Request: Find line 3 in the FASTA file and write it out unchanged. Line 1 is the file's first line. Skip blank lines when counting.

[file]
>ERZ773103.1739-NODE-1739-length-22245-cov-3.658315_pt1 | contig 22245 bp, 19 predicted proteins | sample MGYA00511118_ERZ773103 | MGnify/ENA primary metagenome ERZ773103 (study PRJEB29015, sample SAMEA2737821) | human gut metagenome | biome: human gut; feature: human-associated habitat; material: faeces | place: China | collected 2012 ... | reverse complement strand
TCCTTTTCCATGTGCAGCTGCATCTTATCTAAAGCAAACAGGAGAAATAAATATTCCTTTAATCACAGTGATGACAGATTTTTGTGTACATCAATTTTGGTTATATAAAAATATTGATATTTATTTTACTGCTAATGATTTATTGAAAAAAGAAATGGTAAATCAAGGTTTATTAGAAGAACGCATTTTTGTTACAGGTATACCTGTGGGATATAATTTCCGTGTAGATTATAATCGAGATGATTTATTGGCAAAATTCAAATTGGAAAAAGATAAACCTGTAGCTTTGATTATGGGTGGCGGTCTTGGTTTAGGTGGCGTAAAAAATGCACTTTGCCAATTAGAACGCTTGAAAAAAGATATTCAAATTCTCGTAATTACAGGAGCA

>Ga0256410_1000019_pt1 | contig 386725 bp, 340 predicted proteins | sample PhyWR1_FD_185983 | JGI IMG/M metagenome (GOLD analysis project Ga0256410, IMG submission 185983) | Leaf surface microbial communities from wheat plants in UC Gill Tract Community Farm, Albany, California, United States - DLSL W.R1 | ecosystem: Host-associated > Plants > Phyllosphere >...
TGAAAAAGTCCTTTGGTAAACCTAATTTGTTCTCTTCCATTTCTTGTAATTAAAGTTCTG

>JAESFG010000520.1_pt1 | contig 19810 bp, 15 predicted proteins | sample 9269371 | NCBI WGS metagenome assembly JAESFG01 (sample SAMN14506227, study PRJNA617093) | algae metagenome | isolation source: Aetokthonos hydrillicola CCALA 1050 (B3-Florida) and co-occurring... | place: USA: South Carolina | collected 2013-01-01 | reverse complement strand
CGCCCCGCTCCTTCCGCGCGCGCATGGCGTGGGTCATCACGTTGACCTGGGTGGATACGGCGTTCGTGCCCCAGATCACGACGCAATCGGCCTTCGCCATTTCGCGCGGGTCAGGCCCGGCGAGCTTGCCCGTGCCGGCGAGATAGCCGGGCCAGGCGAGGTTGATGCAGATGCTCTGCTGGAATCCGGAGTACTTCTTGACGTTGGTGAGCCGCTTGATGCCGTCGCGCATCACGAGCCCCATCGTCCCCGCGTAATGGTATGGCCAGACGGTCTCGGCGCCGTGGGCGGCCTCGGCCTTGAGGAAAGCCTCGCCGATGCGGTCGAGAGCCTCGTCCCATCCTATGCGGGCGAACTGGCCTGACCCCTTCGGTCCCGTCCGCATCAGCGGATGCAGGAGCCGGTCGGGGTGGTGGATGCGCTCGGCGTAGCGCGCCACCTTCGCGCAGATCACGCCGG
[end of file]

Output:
>Ga0256410_1000019_pt1 | contig 386725 bp, 340 predicted proteins | sample PhyWR1_FD_185983 | JGI IMG/M metagenome (GOLD analysis project Ga0256410, IMG submission 185983) | Leaf surface microbial communities from wheat plants in UC Gill Tract Community Farm, Albany, California, United States - DLSL W.R1 | ecosystem: Host-associated > Plants > Phyllosphere >...